Start with a pound of butter, that wonderful dairy product that makes so many foods so much better. (When Tracy came for dinner on Wednesday I put a few pats into drained, boiled potatoes along with some chopped, fresh parsley – oh yum! Oh, did I get distracted there? Back to cookies!)
Take the butter out hours before you want to make the cookies so that it is as soft as it can get at room temperature. If you are in a hurry and want to soften the butter in the microwave, that’s fine, but watch it carefully. You want it soft, not melted.
Add the 1 ¼ cups of sugar and stir up until creamy. This should not take long if your butter is properly soft. Then add the five cups of flour. Eileen’s recipe says be sure to sift before measuring. You can do this, but pre-sifted flour has worked fine for me. Your call.
The mixed-up butter-sugar-flour will look like this in the bowl.
Now use your hands to smoosh that dough together, like this.
I don’t mind the hands-in-dough aspect of this process, in fact it is a pleasure like none other, but you will get a better result if, for the next part, you enlist the help of waxed paper.
This is where Eileen and I part ways. I was right there with her with “Mix thoroughly w/hands.” But the rolling out and cutting into fancy shapes I do only when my granddaughters are around or it’s a holiday and we want to make hearts or stars or dogbone shapes. Normally I cut four pieces of waxed paper about 18” long. Divide the dough roughly in quarters, form a rough “log” on each sheet and elongate it by hand, like this.
Then use the paper to help you form a smoother log. Be gentle with the paper or it will tear. Your logs will look like this.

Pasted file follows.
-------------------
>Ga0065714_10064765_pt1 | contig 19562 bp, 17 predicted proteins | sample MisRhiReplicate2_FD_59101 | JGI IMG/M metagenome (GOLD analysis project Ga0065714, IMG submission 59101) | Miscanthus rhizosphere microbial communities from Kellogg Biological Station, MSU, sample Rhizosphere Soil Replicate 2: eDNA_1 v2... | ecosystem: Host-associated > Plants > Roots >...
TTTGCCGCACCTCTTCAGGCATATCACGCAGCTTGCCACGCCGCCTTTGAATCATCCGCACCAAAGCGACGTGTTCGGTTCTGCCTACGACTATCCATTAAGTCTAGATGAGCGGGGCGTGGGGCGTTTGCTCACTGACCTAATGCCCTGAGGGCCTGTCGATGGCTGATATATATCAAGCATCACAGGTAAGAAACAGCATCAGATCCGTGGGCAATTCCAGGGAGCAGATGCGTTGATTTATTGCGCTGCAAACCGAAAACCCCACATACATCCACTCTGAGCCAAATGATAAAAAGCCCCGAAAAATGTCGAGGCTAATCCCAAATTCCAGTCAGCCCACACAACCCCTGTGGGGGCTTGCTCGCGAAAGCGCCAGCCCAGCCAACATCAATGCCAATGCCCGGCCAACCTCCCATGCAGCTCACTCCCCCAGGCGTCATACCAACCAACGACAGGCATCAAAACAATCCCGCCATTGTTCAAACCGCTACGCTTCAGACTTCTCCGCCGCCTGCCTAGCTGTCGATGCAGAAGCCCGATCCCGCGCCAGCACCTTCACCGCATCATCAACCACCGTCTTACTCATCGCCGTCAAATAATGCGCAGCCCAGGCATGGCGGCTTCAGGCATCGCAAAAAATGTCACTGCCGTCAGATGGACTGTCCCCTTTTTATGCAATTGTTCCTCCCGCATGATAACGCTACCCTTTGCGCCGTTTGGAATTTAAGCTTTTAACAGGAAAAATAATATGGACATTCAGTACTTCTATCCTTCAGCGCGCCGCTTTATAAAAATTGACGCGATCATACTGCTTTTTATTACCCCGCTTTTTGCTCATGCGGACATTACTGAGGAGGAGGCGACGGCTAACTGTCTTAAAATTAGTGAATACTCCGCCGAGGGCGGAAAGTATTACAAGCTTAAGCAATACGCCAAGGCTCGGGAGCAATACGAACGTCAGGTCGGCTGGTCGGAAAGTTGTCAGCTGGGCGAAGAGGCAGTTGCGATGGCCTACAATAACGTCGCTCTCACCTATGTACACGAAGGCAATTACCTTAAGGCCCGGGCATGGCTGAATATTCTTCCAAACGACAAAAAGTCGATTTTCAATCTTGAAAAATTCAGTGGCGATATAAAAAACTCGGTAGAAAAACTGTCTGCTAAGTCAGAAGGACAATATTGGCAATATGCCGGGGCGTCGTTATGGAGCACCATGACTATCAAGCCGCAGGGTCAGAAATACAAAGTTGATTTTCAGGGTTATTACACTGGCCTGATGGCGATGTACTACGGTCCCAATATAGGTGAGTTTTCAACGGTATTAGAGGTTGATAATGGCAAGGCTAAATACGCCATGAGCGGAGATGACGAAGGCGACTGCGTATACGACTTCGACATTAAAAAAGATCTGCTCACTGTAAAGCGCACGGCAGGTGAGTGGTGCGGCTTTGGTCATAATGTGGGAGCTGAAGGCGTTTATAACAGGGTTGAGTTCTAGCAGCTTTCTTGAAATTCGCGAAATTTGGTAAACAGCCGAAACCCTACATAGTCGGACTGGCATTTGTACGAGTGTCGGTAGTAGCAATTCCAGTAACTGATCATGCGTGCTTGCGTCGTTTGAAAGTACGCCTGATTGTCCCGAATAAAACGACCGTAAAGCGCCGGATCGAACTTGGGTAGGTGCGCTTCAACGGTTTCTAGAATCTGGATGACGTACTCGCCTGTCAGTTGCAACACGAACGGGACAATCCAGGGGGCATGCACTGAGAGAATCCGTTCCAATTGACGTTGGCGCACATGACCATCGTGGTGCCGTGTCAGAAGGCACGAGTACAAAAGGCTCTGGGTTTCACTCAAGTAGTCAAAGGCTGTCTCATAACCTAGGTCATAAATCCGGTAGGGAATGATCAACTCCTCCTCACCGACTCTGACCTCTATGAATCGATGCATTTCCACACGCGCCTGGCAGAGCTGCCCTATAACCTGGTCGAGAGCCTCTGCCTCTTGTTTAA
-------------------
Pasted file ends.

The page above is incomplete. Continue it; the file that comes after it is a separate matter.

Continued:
This amount of dough, when rolled into logs about 1 1/4” in diameter, makes about 52 linear inches total. Mine looked like this, wrapped up and ready for the refrigerator.
I put the logs in a plastic bag closed up tight and leave them there at least an hour, sometimes days or even a couple weeks, and slice them for baking when I am ready. Of course, you can slice off and bake only as many as you need. I seldom make this many at once, but I was going to be traveling and taking some with me.
Place them on the pans about this distance apart.
The shapes are not perfect as you can see. To me this is part of their beauty, their individuality, their authenticity. Make them perfect if you prefer 😊 The dough is easy to work with.
Bake them to about this color. Eileen’s recipe says 300 degrees for 20-25 minutes. I always found that with such a slow oven, they took much longer than that. No harm ever came in my kitchen from upping the temp to 350 and just keeping a close eye on them. In my experience, 350 degrees for 20-25 minutes is more like it.
To serve to guests, pick a pretty plate or shallow bowl and make it nice.
Or put them in plastic sleeves (the kind you can get at a craft store like AC Moore or Michael’s). They travel well this way. Cut the recipe in half if you want fewer cookies, but why would you do that? These make great gifts!